Speaking of promotion, remember that you are in the news business, not public relations. You wouldn’t include rah-rah statements in print or online stories, would you? The same rule applies for social media content.
We’ve talked a lot about the responsibilities associated with being journalists. As tempting as it sometimes is, we don’t use our power of publication to promote personal agendas or settle scores. The instantaneous nature of social networks makes that even more tempting. However, I know you will continue to use the same exceptional judgment you bring to our print and online publications by remembering at all times that you represent (school publication name). I know your posts and tweets will reflect your professionalism as journalists.
Our Facebook page and Twitter feed give us two new ways to reach our school community. Use them to start conversations, seek feedback and provide another window into our newsroom.
Finally, take a look at our editorial policy and see if there’s anything you want to update with respect to our social media platforms.
Good night, and good luck …
Resource: “Online Ethical Considerations,” provided through Social Role of the Mass Media, Kent State University, spring 2011
In reviewing for a unit on media literacy for my online ethics class, I found this in the “Elements of Journalism” by Bill Kovach and Tom Rosenstiel:
“A newspaper that fails to reflect its community deeply will not succeed,” the authors quote Jack Fuller, president of the Tribune Publishing Company. “But a newspaper that does not challenge its community’s values and preconceptions will lose respect for failing to provide the honesty and leadership that newspapers are expected to offer.”
That started me thinking about how scholastic media reflect their communities (and which communities there are to reflect) and what responsibility is involved.
That led to several other questions:
• What do journalism educators see as the responsibilities of scholastic media?
• What do student journalists see as their responsibilities in scholastic media?
• What do administrators see as the responsibilities of scholastic media?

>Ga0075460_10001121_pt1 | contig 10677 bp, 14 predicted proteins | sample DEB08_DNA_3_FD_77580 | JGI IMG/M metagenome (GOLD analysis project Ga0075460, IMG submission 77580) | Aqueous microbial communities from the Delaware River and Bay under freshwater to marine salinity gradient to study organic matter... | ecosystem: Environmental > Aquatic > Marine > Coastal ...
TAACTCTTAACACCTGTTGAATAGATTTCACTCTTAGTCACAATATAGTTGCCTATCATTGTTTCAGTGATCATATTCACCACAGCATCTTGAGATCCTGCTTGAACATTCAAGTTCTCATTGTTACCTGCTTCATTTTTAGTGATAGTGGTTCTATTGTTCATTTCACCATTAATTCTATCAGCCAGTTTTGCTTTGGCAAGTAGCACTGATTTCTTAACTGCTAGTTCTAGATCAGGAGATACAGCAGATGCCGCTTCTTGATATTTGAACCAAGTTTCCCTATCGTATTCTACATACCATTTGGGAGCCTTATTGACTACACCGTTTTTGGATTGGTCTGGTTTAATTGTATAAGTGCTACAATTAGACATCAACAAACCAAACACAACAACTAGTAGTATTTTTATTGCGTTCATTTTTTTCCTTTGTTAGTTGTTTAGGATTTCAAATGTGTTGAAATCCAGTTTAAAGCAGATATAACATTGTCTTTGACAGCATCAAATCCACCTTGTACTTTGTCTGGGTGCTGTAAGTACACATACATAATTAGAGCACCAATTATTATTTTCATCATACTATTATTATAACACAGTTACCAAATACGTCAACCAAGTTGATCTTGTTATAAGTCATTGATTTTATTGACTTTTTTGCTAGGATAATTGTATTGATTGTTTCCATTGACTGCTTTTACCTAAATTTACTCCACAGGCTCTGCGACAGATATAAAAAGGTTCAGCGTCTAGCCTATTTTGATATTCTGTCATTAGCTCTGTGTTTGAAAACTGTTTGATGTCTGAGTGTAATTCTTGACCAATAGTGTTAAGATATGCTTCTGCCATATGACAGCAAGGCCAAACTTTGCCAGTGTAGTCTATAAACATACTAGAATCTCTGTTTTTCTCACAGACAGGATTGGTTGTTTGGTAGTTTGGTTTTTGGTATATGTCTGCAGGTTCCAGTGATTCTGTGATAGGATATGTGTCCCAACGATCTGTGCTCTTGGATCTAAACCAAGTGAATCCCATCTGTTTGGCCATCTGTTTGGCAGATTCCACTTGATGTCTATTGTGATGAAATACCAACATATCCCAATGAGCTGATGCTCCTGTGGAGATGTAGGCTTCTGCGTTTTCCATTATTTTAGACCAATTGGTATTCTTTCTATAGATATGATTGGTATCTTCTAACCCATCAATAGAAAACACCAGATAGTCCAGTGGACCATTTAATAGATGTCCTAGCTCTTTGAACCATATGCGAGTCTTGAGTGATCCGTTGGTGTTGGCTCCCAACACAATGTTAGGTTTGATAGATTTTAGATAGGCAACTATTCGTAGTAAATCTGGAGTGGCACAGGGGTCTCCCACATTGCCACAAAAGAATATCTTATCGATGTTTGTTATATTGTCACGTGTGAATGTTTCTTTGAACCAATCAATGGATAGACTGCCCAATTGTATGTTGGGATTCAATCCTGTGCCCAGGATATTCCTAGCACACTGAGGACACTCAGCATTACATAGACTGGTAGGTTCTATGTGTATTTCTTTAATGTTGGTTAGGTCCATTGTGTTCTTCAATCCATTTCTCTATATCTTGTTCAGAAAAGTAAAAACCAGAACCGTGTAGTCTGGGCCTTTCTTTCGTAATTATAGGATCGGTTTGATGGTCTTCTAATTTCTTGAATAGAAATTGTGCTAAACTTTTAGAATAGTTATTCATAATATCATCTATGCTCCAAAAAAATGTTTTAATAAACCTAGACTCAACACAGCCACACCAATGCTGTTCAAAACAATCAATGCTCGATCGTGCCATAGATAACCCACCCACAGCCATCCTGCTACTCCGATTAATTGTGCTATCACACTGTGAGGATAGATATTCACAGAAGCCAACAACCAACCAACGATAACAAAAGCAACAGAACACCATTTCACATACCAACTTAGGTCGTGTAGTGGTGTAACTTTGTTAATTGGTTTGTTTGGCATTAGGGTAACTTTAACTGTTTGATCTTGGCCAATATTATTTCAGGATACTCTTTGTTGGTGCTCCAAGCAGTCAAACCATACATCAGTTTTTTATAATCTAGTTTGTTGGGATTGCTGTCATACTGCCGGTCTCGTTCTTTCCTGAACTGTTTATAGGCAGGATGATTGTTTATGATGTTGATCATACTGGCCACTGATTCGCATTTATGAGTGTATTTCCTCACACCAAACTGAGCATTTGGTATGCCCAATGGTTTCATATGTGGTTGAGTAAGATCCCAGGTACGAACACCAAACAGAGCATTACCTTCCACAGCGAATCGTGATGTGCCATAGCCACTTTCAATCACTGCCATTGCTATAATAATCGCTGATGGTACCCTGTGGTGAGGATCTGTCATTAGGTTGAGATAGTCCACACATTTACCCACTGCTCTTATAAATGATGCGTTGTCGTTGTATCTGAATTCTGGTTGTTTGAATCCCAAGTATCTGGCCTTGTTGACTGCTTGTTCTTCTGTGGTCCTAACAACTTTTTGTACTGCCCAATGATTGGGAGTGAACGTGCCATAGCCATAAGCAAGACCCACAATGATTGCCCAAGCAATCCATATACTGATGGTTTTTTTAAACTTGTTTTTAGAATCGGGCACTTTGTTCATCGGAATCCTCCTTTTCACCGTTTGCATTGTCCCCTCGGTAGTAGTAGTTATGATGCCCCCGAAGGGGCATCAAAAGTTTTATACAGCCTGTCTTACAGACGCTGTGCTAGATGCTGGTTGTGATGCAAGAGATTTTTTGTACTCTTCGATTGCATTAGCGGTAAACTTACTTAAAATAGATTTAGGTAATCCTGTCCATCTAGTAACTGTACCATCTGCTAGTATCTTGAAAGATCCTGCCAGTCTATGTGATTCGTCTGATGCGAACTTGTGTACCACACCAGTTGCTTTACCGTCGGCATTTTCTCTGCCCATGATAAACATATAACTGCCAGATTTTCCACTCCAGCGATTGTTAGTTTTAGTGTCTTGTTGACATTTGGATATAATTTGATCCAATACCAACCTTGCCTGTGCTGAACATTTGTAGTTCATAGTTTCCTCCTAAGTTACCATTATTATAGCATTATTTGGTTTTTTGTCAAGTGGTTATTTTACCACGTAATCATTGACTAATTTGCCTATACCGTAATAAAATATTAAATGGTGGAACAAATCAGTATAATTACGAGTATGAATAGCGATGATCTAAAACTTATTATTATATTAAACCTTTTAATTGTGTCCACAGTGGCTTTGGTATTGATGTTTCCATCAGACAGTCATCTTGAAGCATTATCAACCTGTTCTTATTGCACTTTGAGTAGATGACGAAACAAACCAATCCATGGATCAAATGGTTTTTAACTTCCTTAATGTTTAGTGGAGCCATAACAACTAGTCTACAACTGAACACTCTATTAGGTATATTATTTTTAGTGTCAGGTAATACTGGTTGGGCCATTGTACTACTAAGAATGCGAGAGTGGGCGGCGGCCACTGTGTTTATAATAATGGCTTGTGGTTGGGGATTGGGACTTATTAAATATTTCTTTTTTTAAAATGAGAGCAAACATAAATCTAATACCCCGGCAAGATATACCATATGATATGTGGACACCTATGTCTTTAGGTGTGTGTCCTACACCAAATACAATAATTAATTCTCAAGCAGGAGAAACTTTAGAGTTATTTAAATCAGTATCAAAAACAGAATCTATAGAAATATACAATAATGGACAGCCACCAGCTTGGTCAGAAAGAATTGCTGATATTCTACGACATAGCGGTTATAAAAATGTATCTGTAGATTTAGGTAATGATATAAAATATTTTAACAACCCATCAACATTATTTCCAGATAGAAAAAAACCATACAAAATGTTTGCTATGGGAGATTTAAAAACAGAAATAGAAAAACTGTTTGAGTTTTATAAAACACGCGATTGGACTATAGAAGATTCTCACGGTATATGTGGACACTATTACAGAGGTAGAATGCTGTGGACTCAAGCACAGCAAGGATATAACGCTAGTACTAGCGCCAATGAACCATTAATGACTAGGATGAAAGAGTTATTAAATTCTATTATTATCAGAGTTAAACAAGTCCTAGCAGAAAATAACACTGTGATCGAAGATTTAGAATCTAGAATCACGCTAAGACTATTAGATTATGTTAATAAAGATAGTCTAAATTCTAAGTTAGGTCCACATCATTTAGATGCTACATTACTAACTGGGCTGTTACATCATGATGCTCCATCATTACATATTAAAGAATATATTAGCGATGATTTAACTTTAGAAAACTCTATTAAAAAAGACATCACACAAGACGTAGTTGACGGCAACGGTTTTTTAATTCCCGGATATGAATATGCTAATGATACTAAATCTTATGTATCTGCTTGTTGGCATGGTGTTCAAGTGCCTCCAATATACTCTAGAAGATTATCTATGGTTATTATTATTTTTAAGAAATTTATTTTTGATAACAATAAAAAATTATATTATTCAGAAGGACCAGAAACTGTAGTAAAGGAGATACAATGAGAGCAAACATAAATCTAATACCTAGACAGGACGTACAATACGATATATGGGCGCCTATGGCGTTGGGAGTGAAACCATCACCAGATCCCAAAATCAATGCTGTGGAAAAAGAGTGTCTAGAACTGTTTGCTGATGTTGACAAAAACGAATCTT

• What happens if the parties define responsibility differently?
• Are these responsibilities absolute or is there room for compromise?
• What does compromise mean?
• Does how we define compromise make a difference?
• Who decides?
If developing – or maintaining – an educational atmosphere supportive of freedom of expression is important, we really must answer those questions.
As I try to form workable answers, more questions arise:
• Should compromise include legal issues?
• Should compromise include ethical issues?
• Should compromise occur on substantive beliefs?
• What happens if one or both parties decide compromise does not solve the issue?
Since most major approaches to problem solving include compromise, these are serious questions in need of a process that provides answers.
Rushworth Kidder in chapter 8 of “How Good People Make Tough Choices,” Kovach and Rosenstiel in “Elements of Journalism” and Randy Swikle in the McCormick Foundation’s “Protocol for Free and Responsible Student News Media” all address the need for compromise in reaching ethical solutions to issues. Each approach provides insight into problem solving.
The next step, if we are going to truly derail the prior review and censorship express, is to create models of theories that work. We have the groundwork for understanding, so now it’s time to model a process of creating constructive and ethics-based solutions now handled by prior review and/or restraint. To do so, we must also answer the inherent questions so all parties are willing to participate.
Can we agree to create an environment where freedom can survive?